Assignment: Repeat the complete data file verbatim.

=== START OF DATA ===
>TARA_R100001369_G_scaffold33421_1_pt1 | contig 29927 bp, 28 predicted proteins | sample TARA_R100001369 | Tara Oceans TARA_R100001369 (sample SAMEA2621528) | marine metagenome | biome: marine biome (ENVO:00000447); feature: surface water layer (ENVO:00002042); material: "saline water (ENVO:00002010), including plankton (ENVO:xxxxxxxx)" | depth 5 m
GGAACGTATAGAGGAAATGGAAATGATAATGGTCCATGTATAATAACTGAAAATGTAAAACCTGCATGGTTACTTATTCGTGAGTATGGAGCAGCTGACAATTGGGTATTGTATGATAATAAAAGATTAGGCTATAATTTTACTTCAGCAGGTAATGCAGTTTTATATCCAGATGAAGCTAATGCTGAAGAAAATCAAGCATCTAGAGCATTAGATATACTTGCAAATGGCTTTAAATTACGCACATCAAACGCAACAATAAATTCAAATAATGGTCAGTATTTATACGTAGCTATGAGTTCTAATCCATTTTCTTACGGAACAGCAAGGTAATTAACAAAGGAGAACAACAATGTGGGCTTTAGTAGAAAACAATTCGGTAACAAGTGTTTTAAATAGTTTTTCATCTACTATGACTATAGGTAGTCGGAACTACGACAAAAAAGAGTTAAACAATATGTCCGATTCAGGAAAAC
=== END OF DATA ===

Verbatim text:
>TARA_R100001369_G_scaffold33421_1_pt1 | contig 29927 bp, 28 predicted proteins | sample TARA_R100001369 | Tara Oceans TARA_R100001369 (sample SAMEA2621528) | marine metagenome | biome: marine biome (ENVO:00000447); feature: surface water layer (ENVO:00002042); material: "saline water (ENVO:00002010), including plankton (ENVO:xxxxxxxx)" | depth 5 m
GGAACGTATAGAGGAAATGGAAATGATAATGGTCCATGTATAATAACTGAAAATGTAAAACCTGCATGGTTACTTATTCGTGAGTATGGAGCAGCTGACAATTGGGTATTGTATGATAATAAAAGATTAGGCTATAATTTTACTTCAGCAGGTAATGCAGTTTTATATCCAGATGAAGCTAATGCTGAAGAAAATCAAGCATCTAGAGCATTAGATATACTTGCAAATGGCTTTAAATTACGCACATCAAACGCAACAATAAATTCAAATAATGGTCAGTATTTATACGTAGCTATGAGTTCTAATCCATTTTCTTACGGAACAGCAAGGTAATTAACAAAGGAGAACAACAATGTGGGCTTTAGTAGAAAACAATTCGGTAACAAGTGTTTTAAATAGTTTTTCATCTACTATGACTATAGGTAGTCGGAACTACGACAAAAAAGAGTTAAACAATATGTCCGATTCAGGAAAAC